In 1971, Jack Kirby was writing and drawing a new creation, The Forever People, for DC Comics. As is not uncommon among writers, Jack based just about everything he did on either people and events in his own life or those he saw on the news. At times, the connections were obvious. At other times, his reference points were so disguised that, even when he told me what he thought he was writing about, I could see no trace of it in the finished product. He also did composites. The master villain of Forever People (and its allied titles, New Gods, Mister Miracle and, for a time, Jimmy Olsen) was Darkseid — who was not based on then-President Nixon but a number of Nixon's traits, speeches and actions did inform the character.
A lesser villain who toiled in the service of Darkseid was inspired more directly by evangelist Billy Graham, who was then rather difficult to avoid on TV. Kirby was appalled at some of Graham's apocalyptic sermons which — to Jack — were more calculated to instill fear than faith, and to stampede people into service of Graham's causes. Jack called the foe Glorious Godfrey, the name being a Kirbyesque pun. The comic book evangelist was "god-free" and also had some of the traits of TV pitchman Arthur Godfrey, though the main reference and the visual came from Billy Graham. Not evident in on the pages he drew was Jack's belief — which he expressed on several occasions — that Graham and the president he counseled were both virulent anti-Semites.
A year or two ago in some interview or article, I mentioned that Jack based Glorious Godfrey on Billy Graham, and I mentioned it over in our Jack F.A.Q. section, as well. This disclosure prompted a number of e-mails and letters from folks who said they had great respect for Rev. Graham and were shocked that Jack Kirby did not. I explained to them that Graham's current style is quite different from the fire-and-brimstone doomsday preaching he did in the early seventies…and that while Jack might appreciate how the act has been toned down, I believe he would stand by his opinion of Billy Graham, circa 1971.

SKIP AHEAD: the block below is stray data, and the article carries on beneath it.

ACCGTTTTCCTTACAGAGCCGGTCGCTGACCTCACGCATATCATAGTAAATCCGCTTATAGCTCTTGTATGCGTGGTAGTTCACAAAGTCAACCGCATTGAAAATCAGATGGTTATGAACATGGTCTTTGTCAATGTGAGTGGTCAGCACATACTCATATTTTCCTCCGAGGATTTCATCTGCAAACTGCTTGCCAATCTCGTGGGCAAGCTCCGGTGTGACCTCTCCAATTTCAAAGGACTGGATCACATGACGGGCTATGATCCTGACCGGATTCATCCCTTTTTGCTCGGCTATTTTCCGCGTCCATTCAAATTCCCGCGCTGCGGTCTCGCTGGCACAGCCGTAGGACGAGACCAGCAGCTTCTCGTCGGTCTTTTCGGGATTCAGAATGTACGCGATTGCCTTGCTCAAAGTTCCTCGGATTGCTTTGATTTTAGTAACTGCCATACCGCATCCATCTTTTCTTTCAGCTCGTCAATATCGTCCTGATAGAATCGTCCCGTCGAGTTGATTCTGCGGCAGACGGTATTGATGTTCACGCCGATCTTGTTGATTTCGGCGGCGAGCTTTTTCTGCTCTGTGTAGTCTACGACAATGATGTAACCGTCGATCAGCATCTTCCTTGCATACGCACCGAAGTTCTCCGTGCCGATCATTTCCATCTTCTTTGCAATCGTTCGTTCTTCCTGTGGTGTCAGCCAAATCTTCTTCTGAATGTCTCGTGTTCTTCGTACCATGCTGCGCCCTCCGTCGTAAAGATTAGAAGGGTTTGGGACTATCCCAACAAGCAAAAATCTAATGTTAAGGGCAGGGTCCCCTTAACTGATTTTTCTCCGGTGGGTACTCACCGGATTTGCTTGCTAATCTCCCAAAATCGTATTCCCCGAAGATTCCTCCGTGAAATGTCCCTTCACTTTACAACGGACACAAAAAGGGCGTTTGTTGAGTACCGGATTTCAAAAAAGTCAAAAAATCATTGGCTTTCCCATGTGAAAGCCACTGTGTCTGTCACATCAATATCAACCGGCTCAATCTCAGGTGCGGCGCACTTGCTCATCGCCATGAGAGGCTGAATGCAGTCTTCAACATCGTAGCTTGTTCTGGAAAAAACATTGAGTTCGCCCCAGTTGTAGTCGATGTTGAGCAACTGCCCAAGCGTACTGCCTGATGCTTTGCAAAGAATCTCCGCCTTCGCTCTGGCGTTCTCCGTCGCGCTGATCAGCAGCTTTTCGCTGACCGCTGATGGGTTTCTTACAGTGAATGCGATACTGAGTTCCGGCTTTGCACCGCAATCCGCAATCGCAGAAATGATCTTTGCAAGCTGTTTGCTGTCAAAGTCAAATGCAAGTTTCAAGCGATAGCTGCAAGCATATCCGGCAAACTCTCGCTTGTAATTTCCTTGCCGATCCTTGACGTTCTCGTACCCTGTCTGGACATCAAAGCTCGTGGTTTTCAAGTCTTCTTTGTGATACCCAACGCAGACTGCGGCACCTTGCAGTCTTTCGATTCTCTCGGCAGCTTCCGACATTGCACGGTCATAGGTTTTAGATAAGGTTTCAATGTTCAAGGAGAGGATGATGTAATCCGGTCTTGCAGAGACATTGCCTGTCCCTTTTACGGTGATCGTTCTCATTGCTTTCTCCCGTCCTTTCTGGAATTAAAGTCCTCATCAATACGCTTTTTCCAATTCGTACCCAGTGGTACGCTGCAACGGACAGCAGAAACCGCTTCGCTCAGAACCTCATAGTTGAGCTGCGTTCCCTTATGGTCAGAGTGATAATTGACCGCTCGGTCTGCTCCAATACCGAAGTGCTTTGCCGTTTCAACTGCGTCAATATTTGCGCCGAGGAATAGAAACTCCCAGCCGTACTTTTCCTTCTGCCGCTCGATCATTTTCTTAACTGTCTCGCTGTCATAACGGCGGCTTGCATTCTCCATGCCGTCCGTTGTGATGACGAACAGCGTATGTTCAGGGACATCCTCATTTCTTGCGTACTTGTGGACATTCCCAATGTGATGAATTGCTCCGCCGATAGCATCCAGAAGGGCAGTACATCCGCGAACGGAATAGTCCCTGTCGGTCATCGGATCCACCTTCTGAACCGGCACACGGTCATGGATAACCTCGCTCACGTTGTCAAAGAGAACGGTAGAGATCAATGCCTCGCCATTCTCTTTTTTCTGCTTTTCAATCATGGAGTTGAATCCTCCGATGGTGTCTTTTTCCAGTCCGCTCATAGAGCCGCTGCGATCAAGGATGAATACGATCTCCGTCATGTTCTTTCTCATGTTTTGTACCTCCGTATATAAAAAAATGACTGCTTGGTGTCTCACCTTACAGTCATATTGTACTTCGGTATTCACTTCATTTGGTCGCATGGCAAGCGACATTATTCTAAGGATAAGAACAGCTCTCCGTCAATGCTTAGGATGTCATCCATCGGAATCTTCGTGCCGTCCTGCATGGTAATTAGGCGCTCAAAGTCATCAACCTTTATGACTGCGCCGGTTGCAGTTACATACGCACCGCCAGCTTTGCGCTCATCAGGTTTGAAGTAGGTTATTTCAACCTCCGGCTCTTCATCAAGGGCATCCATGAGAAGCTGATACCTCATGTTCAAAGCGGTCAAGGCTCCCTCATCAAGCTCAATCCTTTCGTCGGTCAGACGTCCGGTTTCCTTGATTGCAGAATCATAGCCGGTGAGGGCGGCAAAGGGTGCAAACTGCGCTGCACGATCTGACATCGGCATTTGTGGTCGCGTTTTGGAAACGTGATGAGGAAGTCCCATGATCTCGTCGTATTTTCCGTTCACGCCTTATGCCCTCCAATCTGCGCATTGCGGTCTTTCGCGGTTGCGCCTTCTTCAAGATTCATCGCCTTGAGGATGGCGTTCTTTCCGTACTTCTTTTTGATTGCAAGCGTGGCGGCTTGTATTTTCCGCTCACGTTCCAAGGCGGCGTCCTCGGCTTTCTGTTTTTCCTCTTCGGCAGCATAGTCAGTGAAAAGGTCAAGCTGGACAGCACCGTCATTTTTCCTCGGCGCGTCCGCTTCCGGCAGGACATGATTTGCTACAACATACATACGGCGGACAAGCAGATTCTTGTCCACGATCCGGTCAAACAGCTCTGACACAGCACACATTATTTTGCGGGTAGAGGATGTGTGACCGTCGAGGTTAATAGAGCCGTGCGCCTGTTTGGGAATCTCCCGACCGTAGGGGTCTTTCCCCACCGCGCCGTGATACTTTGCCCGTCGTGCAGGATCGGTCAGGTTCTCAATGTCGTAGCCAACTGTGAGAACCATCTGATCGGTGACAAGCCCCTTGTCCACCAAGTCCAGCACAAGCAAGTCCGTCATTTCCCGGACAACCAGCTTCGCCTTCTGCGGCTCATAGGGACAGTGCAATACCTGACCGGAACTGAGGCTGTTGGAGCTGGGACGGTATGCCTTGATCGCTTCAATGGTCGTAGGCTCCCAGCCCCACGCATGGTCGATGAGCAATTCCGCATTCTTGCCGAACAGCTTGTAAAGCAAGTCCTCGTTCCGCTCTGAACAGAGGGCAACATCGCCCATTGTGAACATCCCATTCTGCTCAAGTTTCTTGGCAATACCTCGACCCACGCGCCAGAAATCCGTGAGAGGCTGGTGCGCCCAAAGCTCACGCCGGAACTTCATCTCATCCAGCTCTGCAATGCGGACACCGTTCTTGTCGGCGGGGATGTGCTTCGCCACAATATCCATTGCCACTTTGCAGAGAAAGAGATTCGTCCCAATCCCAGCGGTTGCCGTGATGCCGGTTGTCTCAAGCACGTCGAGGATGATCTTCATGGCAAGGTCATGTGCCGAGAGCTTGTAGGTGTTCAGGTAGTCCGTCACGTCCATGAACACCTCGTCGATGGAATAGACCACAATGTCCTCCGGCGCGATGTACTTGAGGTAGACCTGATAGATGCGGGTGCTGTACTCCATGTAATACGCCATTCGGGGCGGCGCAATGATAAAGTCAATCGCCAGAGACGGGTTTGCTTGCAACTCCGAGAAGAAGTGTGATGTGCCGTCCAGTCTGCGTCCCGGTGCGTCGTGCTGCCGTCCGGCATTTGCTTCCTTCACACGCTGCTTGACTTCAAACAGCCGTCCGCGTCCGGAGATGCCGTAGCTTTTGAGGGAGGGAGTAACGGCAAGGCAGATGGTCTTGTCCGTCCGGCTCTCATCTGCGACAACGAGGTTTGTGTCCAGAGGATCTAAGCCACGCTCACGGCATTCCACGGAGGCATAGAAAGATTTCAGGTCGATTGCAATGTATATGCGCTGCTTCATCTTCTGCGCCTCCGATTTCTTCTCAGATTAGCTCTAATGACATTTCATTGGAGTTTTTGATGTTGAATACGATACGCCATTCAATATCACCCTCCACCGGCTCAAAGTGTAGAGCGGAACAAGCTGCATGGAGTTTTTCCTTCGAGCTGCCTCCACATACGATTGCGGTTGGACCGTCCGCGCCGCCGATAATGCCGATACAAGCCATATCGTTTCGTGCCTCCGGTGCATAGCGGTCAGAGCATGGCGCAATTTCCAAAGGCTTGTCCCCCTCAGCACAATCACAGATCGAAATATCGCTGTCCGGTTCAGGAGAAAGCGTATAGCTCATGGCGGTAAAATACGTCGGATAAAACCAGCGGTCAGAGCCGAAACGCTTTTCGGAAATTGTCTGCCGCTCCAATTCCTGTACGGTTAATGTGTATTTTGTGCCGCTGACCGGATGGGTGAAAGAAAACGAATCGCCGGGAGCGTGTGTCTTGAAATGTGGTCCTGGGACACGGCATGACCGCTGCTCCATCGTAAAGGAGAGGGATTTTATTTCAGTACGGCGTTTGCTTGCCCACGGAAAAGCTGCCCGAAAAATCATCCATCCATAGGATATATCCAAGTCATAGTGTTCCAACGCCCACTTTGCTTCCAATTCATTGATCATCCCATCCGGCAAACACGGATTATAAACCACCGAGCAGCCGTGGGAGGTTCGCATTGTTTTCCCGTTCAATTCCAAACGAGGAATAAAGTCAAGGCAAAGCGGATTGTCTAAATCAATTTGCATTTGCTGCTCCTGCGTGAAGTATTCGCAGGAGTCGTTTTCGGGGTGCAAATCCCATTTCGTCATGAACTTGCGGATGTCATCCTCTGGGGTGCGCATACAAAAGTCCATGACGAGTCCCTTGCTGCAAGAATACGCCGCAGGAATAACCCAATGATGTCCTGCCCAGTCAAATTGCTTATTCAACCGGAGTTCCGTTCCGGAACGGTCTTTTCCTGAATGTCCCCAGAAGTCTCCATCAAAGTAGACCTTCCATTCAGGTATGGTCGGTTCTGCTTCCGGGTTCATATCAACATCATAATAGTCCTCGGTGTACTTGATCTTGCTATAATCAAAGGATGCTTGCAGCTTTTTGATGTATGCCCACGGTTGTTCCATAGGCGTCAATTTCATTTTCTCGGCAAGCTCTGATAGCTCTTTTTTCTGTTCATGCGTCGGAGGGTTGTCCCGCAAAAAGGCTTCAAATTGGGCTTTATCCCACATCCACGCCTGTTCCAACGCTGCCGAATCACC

I was therefore fascinated — though perhaps unsurprised — at recent revelations from the fabled Nixon tapes. As you can read here, Graham can be heard on several newly-released recordings from the first six months of 1972. In them, he and Nixon are discussing their mutual distrust of Jews in high places, especially in the media. It is exactly the kind of thing Kirby believed of the two men. His view of them was, like his view of just about everyone and everything, right on target.
By the way: I've never quite understood the claim that the Jews control the media. I'm Jewish and I can just barely control my TiVo.